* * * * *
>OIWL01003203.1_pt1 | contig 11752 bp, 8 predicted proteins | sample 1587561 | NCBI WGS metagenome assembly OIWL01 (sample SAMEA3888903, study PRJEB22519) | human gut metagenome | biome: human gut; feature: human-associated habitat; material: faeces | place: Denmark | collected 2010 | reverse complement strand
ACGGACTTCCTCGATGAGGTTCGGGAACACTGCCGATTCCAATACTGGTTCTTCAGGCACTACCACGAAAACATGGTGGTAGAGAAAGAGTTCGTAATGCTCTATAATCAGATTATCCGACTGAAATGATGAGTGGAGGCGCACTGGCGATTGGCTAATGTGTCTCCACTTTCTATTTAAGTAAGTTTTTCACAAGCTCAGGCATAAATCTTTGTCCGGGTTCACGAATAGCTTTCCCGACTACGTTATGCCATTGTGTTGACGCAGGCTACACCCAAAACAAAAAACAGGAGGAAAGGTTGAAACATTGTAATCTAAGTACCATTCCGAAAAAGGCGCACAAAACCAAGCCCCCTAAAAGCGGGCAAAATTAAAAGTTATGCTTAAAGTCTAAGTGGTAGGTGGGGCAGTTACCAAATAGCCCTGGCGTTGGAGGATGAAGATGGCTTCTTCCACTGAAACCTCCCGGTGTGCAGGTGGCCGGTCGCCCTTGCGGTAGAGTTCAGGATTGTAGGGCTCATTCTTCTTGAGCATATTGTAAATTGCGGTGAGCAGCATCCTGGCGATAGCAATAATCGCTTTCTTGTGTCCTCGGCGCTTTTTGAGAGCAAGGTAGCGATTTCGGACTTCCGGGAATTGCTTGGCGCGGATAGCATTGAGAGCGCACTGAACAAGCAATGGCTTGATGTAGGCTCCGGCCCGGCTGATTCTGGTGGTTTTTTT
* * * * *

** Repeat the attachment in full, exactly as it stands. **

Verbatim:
>OIWL01003203.1_pt1 | contig 11752 bp, 8 predicted proteins | sample 1587561 | NCBI WGS metagenome assembly OIWL01 (sample SAMEA3888903, study PRJEB22519) | human gut metagenome | biome: human gut; feature: human-associated habitat; material: faeces | place: Denmark | collected 2010 | reverse complement strand
ACGGACTTCCTCGATGAGGTTCGGGAACACTGCCGATTCCAATACTGGTTCTTCAGGCACTACCACGAAAACATGGTGGTAGAGAAAGAGTTCGTAATGCTCTATAATCAGATTATCCGACTGAAATGATGAGTGGAGGCGCACTGGCGATTGGCTAATGTGTCTCCACTTTCTATTTAAGTAAGTTTTTCACAAGCTCAGGCATAAATCTTTGTCCGGGTTCACGAATAGCTTTCCCGACTACGTTATGCCATTGTGTTGACGCAGGCTACACCCAAAACAAAAAACAGGAGGAAAGGTTGAAACATTGTAATCTAAGTACCATTCCGAAAAAGGCGCACAAAACCAAGCCCCCTAAAAGCGGGCAAAATTAAAAGTTATGCTTAAAGTCTAAGTGGTAGGTGGGGCAGTTACCAAATAGCCCTGGCGTTGGAGGATGAAGATGGCTTCTTCCACTGAAACCTCCCGGTGTGCAGGTGGCCGGTCGCCCTTGCGGTAGAGTTCAGGATTGTAGGGCTCATTCTTCTTGAGCATATTGTAAATTGCGGTGAGCAGCATCCTGGCGATAGCAATAATCGCTTTCTTGTGTCCTCGGCGCTTTTTGAGAGCAAGGTAGCGATTTCGGACTTCCGGGAATTGCTTGGCGCGGATAGCATTGAGAGCGCACTGAACAAGCAATGGCTTGATGTAGGCTCCGGCCCGGCTGATTCTGGTGGTTTTTTT